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"One particular group of students, those from the University of Bologna, was the seed of what would become the modern international fraternity Kappa Sigma. These pupils banded together under Chrysoloras to fend off the predations of the unscrupulous governor of Bologna, Baldassare Cossa." Fraternity origins, like secret societies, generally have extravagant origin legends. --Wetman 20:35, 19 Mar 2005 (UTC) Ewok posted Wetman, 19:36, 20 Mar 2005:
- I am uncertain as to why you removed the last edit there. The bit about his being the traditional founder of Kappa Sigma is generally accepted by historians and is openly discussed by the fraternity. At the very least, historical records have traced a group calling itself "Kappa Sigma" to Bologna in the 1400s, and certain statements by Chrysoloras' students indicate strongly that he was at least a leader, if not the founder. Other wiki pages (Kappa Sigma, antipope John XXIII) even state this. It is not a fraternal secret, and it is independently verifiable. So why the deletion?
- No historical records trace a group calling itself "Kappa Sigma" to Bologna in the quattrocento. Manuel Chrysoloras makes an excellent patron figure for a fraternity identified by Greek letters, but the history of American college fraternities cannot sensibly be connected to the Renaissance-- except in spirit! All fraternities and lodges have this kind of "antique" mumbo-jumbo, "ancient and honorable order of Hibernians" and the Shriners and the like. The official Kappa Sigma fraternity "history" might be directly quoted, in a neutral context. "Generally accepted by historians" is just not true. --Wetman 19:51, 20 Mar 2005 (UTC)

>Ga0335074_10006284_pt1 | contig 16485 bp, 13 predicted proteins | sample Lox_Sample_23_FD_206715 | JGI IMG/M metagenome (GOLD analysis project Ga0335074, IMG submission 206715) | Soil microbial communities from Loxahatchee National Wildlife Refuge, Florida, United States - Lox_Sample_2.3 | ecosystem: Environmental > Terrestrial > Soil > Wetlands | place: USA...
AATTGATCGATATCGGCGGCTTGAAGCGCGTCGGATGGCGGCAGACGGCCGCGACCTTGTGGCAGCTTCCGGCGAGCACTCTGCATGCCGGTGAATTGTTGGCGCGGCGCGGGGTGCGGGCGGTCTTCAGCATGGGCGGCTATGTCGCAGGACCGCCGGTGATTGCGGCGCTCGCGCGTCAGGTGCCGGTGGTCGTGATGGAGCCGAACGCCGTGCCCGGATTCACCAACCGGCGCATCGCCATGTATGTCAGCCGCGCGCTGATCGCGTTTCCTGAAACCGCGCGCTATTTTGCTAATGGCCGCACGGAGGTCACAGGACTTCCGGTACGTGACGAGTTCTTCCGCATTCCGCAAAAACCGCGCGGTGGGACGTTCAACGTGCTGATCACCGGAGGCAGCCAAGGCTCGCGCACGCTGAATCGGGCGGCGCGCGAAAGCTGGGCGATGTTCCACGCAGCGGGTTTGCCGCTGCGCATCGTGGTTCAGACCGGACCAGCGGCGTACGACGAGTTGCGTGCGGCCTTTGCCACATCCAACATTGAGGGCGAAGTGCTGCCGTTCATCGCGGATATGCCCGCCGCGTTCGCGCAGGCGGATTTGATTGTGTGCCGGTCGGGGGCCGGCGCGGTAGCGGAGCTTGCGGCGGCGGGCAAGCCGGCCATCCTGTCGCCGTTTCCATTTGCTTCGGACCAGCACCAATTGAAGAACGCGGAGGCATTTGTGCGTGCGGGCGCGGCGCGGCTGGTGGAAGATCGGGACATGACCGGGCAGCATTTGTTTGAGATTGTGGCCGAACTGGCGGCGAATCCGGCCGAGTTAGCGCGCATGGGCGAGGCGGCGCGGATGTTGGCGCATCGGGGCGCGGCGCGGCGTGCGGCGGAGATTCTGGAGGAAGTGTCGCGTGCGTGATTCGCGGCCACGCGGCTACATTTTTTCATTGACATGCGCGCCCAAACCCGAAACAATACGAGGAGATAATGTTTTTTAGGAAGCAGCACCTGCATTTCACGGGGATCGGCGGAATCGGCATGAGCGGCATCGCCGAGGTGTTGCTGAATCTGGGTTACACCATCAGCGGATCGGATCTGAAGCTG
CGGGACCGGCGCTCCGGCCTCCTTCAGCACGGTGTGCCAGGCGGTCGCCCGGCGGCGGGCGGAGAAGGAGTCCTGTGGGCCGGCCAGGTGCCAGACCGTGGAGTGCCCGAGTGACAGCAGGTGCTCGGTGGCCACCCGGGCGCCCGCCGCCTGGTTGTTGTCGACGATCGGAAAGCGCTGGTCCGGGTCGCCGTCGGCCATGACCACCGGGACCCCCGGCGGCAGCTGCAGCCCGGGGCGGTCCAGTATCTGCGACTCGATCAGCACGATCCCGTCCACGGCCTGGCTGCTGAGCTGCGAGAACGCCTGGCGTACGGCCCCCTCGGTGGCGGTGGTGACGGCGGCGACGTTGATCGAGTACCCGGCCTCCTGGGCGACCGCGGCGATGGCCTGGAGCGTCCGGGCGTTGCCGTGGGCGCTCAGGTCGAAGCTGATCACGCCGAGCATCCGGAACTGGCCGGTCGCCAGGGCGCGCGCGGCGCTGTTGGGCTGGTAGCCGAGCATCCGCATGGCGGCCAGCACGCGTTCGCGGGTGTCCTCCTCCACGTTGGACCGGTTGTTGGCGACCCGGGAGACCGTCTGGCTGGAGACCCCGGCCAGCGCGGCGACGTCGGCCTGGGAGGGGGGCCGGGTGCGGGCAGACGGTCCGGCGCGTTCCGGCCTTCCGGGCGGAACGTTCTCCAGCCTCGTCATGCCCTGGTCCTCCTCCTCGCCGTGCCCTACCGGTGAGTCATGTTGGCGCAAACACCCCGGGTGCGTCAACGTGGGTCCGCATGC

I hate to contradict anyone's findings, but there is historical proof of the link between Chrysoloras and the fraternity. Keep in mind, not every fraternity is known by the name it is known to the general public...secret names do exist for these order...and in this case did for the society Chrysoloras started in Bologna.
- As a member of the order, I know there is direct historical proof of the fraternity's historical origins. I will try and dig it up and see if I can post it here. (Of course, without discussing any of the secrets of the order).
- Yes of course! Johnbod 20:23, 12 June 2007 (UTC)
Merge? No certainly not! On what grounds? Seleukosa 19:32, 6 September 2007 (UTC)
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Title of Chrysoloras' letters in PG
The letters that Chrysoloras wrote to emperor Johannes (Epistolæ tres de comparatione veteris et novæ Romæ) do not concern a comparison with ancient and modern Rome, but rather a comparison of "Old Rome" (ἡ παλαιὰ ῾Ρώμη, i.e. on the Tiber) with "New Rome" (ἡ Νέα ῾Ρώμη, i.e. Constantinople). —Preceding unsigned comment added by 18.104.22.168 (talk) 15:56, 6 October 2010 (UTC)